Would I recommend Frozen?  Yes.  It’s good and it’s harmless fun, with an excellent message about what love can be, and what love definitely isn’t.  As well as the importance of fearlessness in 1’s life (within common sense of course).  I can understand the appeal that it has, especially with little girls.  But there are Disney movies out there have been executed better in terms of its development of story and characters.  Would I be open to a sequel?  Oddly enough, yes…Yes because you really need to develop those character beyond that…and hopefully provide a stronger story…Just don’t pull a Return Of Jafar *shudders*.

Animation: *****

Art Design: *****

Themes: *****

Voice Acting: *****

Story: **1/2

Characters: *** (****1/4 for Anna)

Music: ****1/2

Overall: ****1/4 (out of 5)

Kingdom Hearts HD 2.5 Remix Video Game Review

Screen Shot 2015-03-15 at 20.44.01

2.5, like 1.5, is an HD upgrade/remake of a trilogy within the storied world of Kingdom Hearts, and released for Christmas in 2014.  This time our menu consists of a director’s cut version of the PS2 game Kingdom Hearts 2 (known as The Final Mix, released only in Japan until now), An HD enhancement of the PSP game Kingdom Hearts: Birth By Sleep, and lastly, like 358/2 days in 1.5, an HD Movie containing the highlights of a Nintendo DS game called Kingdom Hearts re:Coded.  Which originated as a game on mobile phones, but then was released more commercially on the Nintendo DS.  So, like last time, it’s more or less 3 reviews with comparisons, so lets get right at it.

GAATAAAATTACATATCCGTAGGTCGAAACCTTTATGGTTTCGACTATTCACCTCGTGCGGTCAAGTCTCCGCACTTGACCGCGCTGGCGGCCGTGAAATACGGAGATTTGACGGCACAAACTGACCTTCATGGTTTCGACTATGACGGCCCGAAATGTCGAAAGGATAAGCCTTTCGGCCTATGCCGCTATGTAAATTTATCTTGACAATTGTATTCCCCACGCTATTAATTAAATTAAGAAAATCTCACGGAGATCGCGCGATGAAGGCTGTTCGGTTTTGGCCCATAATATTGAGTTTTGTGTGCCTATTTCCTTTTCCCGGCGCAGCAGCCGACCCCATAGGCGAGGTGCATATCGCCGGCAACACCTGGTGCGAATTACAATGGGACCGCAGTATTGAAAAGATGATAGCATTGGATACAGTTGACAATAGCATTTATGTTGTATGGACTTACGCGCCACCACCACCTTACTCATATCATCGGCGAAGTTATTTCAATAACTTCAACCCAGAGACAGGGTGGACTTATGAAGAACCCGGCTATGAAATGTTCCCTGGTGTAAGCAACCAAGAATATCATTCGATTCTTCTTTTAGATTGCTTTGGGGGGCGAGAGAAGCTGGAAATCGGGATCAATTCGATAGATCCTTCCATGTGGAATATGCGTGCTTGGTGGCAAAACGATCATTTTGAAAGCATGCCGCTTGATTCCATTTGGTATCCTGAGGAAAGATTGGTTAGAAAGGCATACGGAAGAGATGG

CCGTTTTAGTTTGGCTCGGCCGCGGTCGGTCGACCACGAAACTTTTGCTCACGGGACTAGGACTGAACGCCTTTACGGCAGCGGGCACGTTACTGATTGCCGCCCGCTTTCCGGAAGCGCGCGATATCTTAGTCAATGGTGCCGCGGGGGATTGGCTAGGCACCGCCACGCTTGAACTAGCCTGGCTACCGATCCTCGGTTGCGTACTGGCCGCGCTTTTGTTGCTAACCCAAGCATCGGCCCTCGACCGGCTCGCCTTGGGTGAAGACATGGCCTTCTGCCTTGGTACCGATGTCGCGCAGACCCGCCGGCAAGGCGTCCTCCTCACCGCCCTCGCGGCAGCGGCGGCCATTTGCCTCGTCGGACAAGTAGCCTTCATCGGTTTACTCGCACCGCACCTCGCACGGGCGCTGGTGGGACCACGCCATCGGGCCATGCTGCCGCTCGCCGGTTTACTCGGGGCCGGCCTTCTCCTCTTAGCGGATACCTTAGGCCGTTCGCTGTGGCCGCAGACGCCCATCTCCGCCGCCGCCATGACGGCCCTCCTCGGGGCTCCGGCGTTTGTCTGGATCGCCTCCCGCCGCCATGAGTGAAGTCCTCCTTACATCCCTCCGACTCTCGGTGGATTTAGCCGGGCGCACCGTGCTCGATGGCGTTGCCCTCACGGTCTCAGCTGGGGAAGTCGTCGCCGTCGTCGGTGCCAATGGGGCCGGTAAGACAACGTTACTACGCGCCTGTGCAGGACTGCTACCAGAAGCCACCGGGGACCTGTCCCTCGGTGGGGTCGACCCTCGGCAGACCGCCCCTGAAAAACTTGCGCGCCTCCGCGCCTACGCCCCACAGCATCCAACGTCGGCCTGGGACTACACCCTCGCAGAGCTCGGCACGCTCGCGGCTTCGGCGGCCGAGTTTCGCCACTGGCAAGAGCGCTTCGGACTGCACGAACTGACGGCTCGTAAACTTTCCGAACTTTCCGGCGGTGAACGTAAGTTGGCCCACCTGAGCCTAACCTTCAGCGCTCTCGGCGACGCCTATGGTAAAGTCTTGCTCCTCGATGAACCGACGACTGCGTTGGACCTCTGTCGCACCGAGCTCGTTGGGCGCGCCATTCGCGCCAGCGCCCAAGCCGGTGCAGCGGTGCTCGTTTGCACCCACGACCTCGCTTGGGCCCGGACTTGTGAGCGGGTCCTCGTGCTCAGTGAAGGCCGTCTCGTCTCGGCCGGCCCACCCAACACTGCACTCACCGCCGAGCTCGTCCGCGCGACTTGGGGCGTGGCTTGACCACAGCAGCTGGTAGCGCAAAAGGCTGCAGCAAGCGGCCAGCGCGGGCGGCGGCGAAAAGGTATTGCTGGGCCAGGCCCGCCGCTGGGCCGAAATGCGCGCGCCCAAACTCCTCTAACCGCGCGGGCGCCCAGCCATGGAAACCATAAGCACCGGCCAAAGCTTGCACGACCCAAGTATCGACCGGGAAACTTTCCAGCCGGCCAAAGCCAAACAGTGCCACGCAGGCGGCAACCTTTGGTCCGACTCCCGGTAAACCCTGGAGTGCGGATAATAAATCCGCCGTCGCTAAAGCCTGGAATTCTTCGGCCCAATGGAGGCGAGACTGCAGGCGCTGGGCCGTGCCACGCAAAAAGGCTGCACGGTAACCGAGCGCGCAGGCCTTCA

Kingdom Hearts 2 takes place where 358/2 days ends, and to the surprise of those who played Kingdom Hearts 1 and then went into Chain Of Memories or 2, we’re playing as Roxas.  Back in 2005/6, I don’t think anybody had a clue as to what was going on.  358/2 days didn’t come out until 2009, and as far as I know, there wasn’t even a manga in Japan to fill in the gaps.  To go from the ending in KH 1 or even Chain Of Memories, to this, was incredibly confusing at the time.  We all scratched our heads; “Who’s this kid?  Who’s Axel?  Why are we following this group of kids we know nothing about?  Where the hell is Sora?”  Pre-358/2 days, it was 1 of the most confusing sequel transitions ever made, and only the opening video to the game seemed to give some indication as to what was going on – primarily “Square have a lot of explaining to do”.  When we finally do start playing as Sora, Donald and Goofy again, this was where it became my favourite game in the franchise (and with the help of Chain Of Memories and 358/2 Days, the game’s prologue is actually much better than we realised).